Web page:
SYNOPSIS: The strange Momma-killing incentives of the 2001 tax cut.
There's a scene in the 1966 British comedy "The Wrong Box" in which the son of an irascible plutocrat pushes his father's wheelchair along the top of a cliff, responding with a dutiful "Yes, father" to each outpouring of verbal abuse. Then the old man waves his hand at the industrial landscape below, and declares, "When I'm gone, all this will be yours." "Yes, father," replies the son — and pushes him off the cliff.
That scene came back to me as I delved further into the absurd piece of tax legislation that a House-Senate conference devised and that George W. Bush triumphantly signed last weekend. The Bush tax plan was always peculiar: in order to hide the true budget impact, its authors delayed many of the biggest tax cuts until late into the 10-year planning period; repeal of the estate tax, in particular, was put off to 2010. But even that left the books insufficiently cooked, so last week the conferees added a "sunset" clause, officially causing the whole bill to expire, and tax rates to bounce back to 2000 levels, at the beginning of 2011.
So in the law as now written, heirs to great wealth face the following situation: If your ailing mother passes away on Dec. 30, 2010, you inherit her estate tax-free. But if she makes it to Jan. 1, 2011, half the estate will be taxed away. That creates some interesting incentives. Maybe they should have called it the Throw Momma From the Train Act of 2001.
That's by no means the only weird element in the tax bill. Almost as bizarre is the sudden tax increase for upper-middle-income families scheduled for the end of 2004. Anyone who has been following the tax debate — in particular via the extremely informative Web site of the Center on Budget and Policy Priorities — knows that the alternative minimum tax is a major land mine lurking in the road ahead. Under the tax bill just passed, the number of taxpayers subject to this tax will balloon from 1.5 million to more than 36 million, with the result that many people — typically well-off but not rich families who already pay high state and local taxes — will find the tax cut they thought they were getting snatched away.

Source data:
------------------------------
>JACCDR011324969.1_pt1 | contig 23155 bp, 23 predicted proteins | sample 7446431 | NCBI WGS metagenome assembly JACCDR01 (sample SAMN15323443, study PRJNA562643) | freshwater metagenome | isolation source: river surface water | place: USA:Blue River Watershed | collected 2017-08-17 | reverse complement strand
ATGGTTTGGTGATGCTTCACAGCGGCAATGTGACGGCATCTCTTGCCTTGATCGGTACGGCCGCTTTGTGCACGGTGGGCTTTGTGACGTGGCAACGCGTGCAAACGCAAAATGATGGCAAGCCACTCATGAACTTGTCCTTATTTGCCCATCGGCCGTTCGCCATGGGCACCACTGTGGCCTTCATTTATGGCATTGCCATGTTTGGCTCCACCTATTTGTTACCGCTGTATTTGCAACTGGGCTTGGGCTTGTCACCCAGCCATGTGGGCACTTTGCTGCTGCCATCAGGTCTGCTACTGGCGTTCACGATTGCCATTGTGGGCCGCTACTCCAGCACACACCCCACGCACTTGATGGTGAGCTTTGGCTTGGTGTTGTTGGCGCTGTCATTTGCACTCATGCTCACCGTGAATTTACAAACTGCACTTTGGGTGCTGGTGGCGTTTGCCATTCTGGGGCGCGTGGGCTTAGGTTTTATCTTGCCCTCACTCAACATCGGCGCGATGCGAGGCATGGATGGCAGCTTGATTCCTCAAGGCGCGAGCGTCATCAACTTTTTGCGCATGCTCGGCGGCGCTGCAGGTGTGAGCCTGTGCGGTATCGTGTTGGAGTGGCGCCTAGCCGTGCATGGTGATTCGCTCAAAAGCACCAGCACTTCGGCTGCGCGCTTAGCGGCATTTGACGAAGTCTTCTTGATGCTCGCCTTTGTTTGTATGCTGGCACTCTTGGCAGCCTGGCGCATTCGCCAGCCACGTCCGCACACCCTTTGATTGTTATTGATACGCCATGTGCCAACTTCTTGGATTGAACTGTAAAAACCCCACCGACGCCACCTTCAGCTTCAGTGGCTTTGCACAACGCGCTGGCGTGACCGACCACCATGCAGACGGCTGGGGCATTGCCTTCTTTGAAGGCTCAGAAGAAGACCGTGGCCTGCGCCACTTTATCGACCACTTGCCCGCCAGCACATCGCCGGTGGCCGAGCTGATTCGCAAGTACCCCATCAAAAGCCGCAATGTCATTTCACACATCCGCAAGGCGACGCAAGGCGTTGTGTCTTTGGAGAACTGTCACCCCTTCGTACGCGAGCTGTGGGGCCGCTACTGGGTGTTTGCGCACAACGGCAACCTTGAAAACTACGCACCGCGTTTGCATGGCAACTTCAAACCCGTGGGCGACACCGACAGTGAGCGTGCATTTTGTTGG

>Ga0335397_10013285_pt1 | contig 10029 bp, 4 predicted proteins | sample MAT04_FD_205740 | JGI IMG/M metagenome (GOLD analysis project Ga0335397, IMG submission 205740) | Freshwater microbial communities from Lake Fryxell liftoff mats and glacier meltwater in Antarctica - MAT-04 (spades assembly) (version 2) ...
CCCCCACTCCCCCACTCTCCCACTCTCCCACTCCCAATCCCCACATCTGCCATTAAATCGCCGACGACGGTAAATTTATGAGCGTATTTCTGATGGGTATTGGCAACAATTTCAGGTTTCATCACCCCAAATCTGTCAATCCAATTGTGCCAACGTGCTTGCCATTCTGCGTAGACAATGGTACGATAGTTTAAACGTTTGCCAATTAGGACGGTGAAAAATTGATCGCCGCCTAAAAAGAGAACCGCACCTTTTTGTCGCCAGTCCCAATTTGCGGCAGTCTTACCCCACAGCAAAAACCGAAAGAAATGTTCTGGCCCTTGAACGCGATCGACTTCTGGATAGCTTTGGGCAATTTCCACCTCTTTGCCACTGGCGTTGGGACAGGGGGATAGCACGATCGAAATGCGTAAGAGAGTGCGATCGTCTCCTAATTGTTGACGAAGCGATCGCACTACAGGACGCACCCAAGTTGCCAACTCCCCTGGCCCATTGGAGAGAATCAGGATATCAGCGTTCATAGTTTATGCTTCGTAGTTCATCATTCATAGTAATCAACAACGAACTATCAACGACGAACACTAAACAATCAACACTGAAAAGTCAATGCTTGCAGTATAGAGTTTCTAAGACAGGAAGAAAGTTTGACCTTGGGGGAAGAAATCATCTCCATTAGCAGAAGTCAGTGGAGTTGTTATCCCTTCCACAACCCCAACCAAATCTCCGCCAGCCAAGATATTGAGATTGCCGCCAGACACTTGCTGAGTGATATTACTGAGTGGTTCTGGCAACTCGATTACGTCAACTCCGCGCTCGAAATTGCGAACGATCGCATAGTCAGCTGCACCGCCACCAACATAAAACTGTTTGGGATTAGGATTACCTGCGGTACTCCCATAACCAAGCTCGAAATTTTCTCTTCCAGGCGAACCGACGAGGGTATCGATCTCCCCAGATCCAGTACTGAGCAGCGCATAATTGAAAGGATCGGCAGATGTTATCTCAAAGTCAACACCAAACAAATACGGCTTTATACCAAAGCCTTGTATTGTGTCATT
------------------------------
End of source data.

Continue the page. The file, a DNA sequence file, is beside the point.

So why not fix the law? Because that would raise the budget impact of the tax cut by hundreds of billions of dollars. Still, the conferees felt they had to do something; so they included a partial fix for the A.M.T. problem. But even that partial fix, if maintained over the whole decade, would have made the tax cut too big to fit the budget resolution. So guess what? The A.M.T. fix is scheduled to expire in 2004, which means that according to the law millions of families will face a sudden large tax increase.
In short, the tax bill is a joke. But if the administration has its way, the joke is on us. For the bill is absurd by design. The administration, knowing that its tax cut wouldn't fit into any responsible budget, pushed through a bill that contains the things it wanted most — big tax cuts for the very, very rich — and used whatever accounting gimmicks it could find to make the overall budget impact seem smaller than it is. The idea is that when the absurdities become apparent — when mobs of angry junior vice presidents from New Jersey start demonstrating against the A.M.T., or when elderly multimillionaires develop a suspiciously high rate of fatal accidents — Congress will always respond with further tax cuts. And if the result of all those tax cuts is to prevent the government from ever providing the things Mr. Bush promised during the campaign, like prescription drug coverage under Medicare or increased aid to education — well, that was also part of the plan.
Someday, responsible politicians — or is that an oxymoron? — will have to untangle this mess. And yes, that means that some of the tax cuts Congress just approved will have to be rescinded. (How about a deal that fixes the A.M.T. and pays for the fix by returning tax rates on the top bracket to their 2000 level? Just a thought.)
But for now, it's a defensive game. The administration, having successfully rammed through a ridiculous tax bill, will try to bamboozle us on other matters. So the next question is whether men of honor will insist on honest accounting when it comes to Social Security reform. Yes, Senator Moynihan, this means you.
Originally published in The New York Times, 5.29.01